Meningitis can be viral, bacterial or fungal. Bacterial is the most severe. Unfortunately, because it’s so difficult to recognize in its early stages, many children and adults are diagnosed too late and face brain damage and even death. Because common symptoms of meningitis (fever, stiff neck, drowsiness, nausea) resemble common symptoms of dozens of other, less harmful diseases, they might not be taken seriously.

In children, the symptoms are even more difficult to recognize as all signs point to a generally fussy baby rather than a sick one. New mother’s likely won’t rush to hospital because their child is especially irritable, tired, or crying, but all three are known symptoms, specifically in toddlers.

Most often, meningitis is treated one of three ways. In each case, though, doctors will usually start with broad-spectrum antibiotics. They’ll likely even prescribe the antibiotics before the test results come back as a preemptive measure. Patients can also be given a lumbar puncture (spinal tap) as quick and definitive (albeit invasive) alternative to blood tests and x-rays. In a lumbar puncture, cerebrospinal fluid (CSF) is collected and in patients with meningitis, the CSF will show low blood sugar, increased white blood cells, and increased levels of protein.

Patients who are confirmed to have meningitis and who aren’t stabilized with the initial course of antibiotics are often hospitalized and treated with injected antibiotics. But even that isn’t enough often times. In the US alone, 10-15 percent of those diagnosed with meningitis won’t survive and of those that do survive, 10 percent will have lingering symptoms like seizures and stroke.

Doctors in Germany were the first to use allogeneic stem cell transplantation. At a children’s hospital in Halles, Germany, a 19-year old was successfully treated, the infection was controlled, and nearly a full neurological recovery was made. It’s since been dubbed the future of meningitis treatment. In allogeneic stem cell transplantation, stem cells are collected from a matching donor, transplanted into the ailing patient, and the stem cells go to work suppressing the disease and restoring the patient’s immune system. This process is different from autologous stem cell transplants which use the stem cells from the patient’s own body. Allogenic stem cells transplants are used around the world to treat cancers such as lymphoma, myeloma, leukemia as well as other diseases of the bone marrow or immune system.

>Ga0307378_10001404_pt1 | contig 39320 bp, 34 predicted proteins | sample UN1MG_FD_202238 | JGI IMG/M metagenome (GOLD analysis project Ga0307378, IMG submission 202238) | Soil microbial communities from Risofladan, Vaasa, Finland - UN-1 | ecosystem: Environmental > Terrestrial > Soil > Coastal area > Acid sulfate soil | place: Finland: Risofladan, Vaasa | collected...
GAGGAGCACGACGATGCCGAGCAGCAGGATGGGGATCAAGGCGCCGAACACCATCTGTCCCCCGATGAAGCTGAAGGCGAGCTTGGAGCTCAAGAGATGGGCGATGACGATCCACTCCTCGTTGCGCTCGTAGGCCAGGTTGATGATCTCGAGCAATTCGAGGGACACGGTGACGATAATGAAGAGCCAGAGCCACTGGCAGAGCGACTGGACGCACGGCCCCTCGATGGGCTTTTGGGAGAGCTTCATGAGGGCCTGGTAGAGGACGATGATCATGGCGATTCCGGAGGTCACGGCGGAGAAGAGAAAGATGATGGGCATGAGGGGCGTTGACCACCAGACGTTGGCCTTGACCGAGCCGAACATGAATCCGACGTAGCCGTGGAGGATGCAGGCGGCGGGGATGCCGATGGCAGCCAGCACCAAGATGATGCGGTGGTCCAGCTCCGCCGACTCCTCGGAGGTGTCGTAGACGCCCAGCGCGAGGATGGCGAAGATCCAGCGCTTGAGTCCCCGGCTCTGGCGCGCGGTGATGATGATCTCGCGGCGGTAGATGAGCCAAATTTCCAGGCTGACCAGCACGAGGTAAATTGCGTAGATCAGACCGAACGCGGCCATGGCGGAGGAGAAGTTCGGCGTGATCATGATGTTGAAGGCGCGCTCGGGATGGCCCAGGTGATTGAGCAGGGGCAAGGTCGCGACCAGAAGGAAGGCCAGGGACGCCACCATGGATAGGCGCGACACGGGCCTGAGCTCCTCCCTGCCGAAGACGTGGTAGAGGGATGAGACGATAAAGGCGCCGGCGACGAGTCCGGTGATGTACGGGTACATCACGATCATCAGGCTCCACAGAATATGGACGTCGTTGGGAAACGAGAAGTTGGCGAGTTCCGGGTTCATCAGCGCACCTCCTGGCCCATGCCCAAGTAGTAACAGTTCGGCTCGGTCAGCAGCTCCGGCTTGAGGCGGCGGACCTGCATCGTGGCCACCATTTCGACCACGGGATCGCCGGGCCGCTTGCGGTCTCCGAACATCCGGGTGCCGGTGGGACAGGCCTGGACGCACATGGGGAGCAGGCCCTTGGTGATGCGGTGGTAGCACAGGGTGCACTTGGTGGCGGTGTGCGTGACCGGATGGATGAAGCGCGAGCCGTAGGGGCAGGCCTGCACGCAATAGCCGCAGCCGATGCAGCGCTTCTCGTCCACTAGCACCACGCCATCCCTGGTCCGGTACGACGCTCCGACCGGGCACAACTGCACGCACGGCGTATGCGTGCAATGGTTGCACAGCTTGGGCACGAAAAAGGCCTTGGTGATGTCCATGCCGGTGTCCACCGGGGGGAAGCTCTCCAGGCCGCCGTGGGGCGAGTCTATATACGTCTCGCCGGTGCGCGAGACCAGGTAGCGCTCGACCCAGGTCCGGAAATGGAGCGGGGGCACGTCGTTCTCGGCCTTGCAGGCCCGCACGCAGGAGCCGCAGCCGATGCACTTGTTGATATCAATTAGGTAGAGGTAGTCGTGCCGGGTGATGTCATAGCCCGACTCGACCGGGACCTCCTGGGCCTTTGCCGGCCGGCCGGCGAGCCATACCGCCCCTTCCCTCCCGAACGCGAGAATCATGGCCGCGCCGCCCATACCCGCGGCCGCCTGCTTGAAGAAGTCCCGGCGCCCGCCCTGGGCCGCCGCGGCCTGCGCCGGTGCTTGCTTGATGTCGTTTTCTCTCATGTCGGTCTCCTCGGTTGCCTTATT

After the success of the 19-year old in Germany, doctors in Germany are keen to help foreign patients. German Medicine Net, created back in 2001 as an answer to the UK’s waiting list problem, co-operates with renowned institutions for stem cell therapy. Meningitis is regarded as a condition that can be considered for treatment. As research and clinical trials continue, the future of medicine – especially in treating meningitis – truly lies in stem cells.

FDA Approves Mayo Clinic’s Automated Bioreactor

The Food and Drug Administration (FDA) has approved a new platform developed by the Mayo Clinic’s Center for Regenerative Medicine that can mass produce stem cells in a way never done before. This is one of the first automated methods approved in the United States. Before this momentous approval, patient’s had to wait sometimes months for medical treatment that involved the creation of multiple stem cells. Now, stem cells are being manufactured in the billions in just a few days.

To understand the far-reaching effects of the FDA’s approval of the Mayo Clinic’s automated bioreactor, we must first look to understand the history of stem cell research and production.

Stem cells are – essentially – shape-shifters. They can develop and differentiate into other cells and repair and regenerate damaged tissue. Because of this, scientists and researchers are looking to stem cells to help treat a variety of conditions, from Parkinson’s and Alzheimer’s diseases, to spinal cord injuries, to Diabetes.

For a long time, the production and harvesting of stems cells has been a very labor-intensive process. Before the automated system, hundreds of hours of around-the-clock work over the course of several months only equated to the cultivation of enough cells for a few patients.

But it’s not just the speed of production that’s revolutionary. Before the Mayo Clinic’s automated bioreactor – which took over four years to develop – scientists needed stem cells from the patients themselves. Now, stem cells from other healthy individuals can be used in treating ailing patients.

“This may make treatments possible in cases where the patient’s own cells are not viable as therapy,” said Abba Zubair, M.D., Ph.D., medical director of Transfusion Medicine and the Human Cell Therapy Laboratory on the Florida campus. “In addition, because the cells can be produced in days instead of months, it may also make treatments available on short notice when they’re needed for acute care.”

The Mayo Clinic – a non-profit organization out of Jacksonville, Florida – was founded in 1889 and since then has been dedicated to finding solutions to transform medicine and surgery. With the automated bioreactor, they’ve succeeded in doing just that. So far, the scope of possibilities for stem cell research is limitless as it’s not just current patients that could benefit from the recent development. Given that stem cells can now be produced in the billions, they can rigorously test other possible treatments using stem cells.

“Although Mayo Clinic has been poised to scale up regenerative clinical trials, to date we did not have the capacity to support them. With this new technology, we now can develop phase II trials enrolling larger numbers of patients to fully test the efficacy of cell-based therapies, ” said Zubair.

They plan to use this new stem cell platform to advance therapies in degenerative diseases that, as of yet, have no cure.

Stems cells have already been proven to be vital in repairing tissue, skin, and bone. With the new, more efficient technology, the Mayo Clinic is looking to study and treat diseases like Arthritis that currently affects over 350 million people worldwide.